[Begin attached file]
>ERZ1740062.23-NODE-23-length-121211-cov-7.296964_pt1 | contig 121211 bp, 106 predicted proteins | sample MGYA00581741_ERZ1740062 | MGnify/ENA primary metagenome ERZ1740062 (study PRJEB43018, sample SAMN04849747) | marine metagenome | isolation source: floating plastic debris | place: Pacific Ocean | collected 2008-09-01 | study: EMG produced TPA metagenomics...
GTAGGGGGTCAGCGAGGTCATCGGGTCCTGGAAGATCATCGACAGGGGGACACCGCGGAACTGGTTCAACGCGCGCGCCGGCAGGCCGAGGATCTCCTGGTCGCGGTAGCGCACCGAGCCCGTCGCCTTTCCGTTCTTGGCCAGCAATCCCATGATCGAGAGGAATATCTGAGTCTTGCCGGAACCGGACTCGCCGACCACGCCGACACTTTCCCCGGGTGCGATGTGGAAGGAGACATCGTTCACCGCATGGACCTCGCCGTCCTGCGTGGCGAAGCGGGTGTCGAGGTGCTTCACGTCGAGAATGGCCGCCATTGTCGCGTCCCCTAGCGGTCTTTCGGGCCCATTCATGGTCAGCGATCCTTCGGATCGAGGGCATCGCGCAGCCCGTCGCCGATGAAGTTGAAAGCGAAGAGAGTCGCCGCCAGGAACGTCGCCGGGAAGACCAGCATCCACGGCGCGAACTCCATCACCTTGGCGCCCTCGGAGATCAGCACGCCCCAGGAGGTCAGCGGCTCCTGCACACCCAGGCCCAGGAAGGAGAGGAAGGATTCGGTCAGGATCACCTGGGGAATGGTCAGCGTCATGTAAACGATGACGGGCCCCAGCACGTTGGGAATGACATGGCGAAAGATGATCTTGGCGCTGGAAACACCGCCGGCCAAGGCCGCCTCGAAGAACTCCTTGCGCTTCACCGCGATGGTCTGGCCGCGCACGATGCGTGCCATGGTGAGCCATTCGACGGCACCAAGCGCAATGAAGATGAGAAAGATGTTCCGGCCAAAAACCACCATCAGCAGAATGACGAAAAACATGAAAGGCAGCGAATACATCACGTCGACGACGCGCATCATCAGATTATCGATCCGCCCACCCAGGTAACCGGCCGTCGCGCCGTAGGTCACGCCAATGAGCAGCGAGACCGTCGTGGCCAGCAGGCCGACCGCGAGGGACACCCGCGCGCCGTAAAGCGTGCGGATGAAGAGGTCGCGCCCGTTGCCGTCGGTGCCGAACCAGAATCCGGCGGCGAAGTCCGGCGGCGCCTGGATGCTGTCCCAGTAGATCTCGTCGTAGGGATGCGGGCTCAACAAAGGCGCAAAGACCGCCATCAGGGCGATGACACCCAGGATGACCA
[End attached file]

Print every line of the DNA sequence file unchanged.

>ERZ1740062.23-NODE-23-length-121211-cov-7.296964_pt1 | contig 121211 bp, 106 predicted proteins | sample MGYA00581741_ERZ1740062 | MGnify/ENA primary metagenome ERZ1740062 (study PRJEB43018, sample SAMN04849747) | marine metagenome | isolation source: floating plastic debris | place: Pacific Ocean | collected 2008-09-01 | study: EMG produced TPA metagenomics...
GTAGGGGGTCAGCGAGGTCATCGGGTCCTGGAAGATCATCGACAGGGGGACACCGCGGAACTGGTTCAACGCGCGCGCCGGCAGGCCGAGGATCTCCTGGTCGCGGTAGCGCACCGAGCCCGTCGCCTTTCCGTTCTTGGCCAGCAATCCCATGATCGAGAGGAATATCTGAGTCTTGCCGGAACCGGACTCGCCGACCACGCCGACACTTTCCCCGGGTGCGATGTGGAAGGAGACATCGTTCACCGCATGGACCTCGCCGTCCTGCGTGGCGAAGCGGGTGTCGAGGTGCTTCACGTCGAGAATGGCCGCCATTGTCGCGTCCCCTAGCGGTCTTTCGGGCCCATTCATGGTCAGCGATCCTTCGGATCGAGGGCATCGCGCAGCCCGTCGCCGATGAAGTTGAAAGCGAAGAGAGTCGCCGCCAGGAACGTCGCCGGGAAGACCAGCATCCACGGCGCGAACTCCATCACCTTGGCGCCCTCGGAGATCAGCACGCCCCAGGAGGTCAGCGGCTCCTGCACACCCAGGCCCAGGAAGGAGAGGAAGGATTCGGTCAGGATCACCTGGGGAATGGTCAGCGTCATGTAAACGATGACGGGCCCCAGCACGTTGGGAATGACATGGCGAAAGATGATCTTGGCGCTGGAAACACCGCCGGCCAAGGCCGCCTCGAAGAACTCCTTGCGCTTCACCGCGATGGTCTGGCCGCGCACGATGCGTGCCATGGTGAGCCATTCGACGGCACCAAGCGCAATGAAGATGAGAAAGATGTTCCGGCCAAAAACCACCATCAGCAGAATGACGAAAAACATGAAAGGCAGCGAATACATCACGTCGACGACGCGCATCATCAGATTATCGATCCGCCCACCCAGGTAACCGGCCGTCGCGCCGTAGGTCACGCCAATGAGCAGCGAGACCGTCGTGGCCAGCAGGCCGACCGCGAGGGACACCCGCGCGCCGTAAAGCGTGCGGATGAAGAGGTCGCGCCCGTTGCCGTCGGTGCCGAACCAGAATCCGGCGGCGAAGTCCGGCGGCGCCTGGATGCTGTCCCAGTAGATCTCGTCGTAGGGATGCGGGCTCAACAAAGGCGCAAAGACCGCCATCAGGGCGATGACACCCAGGATGACCA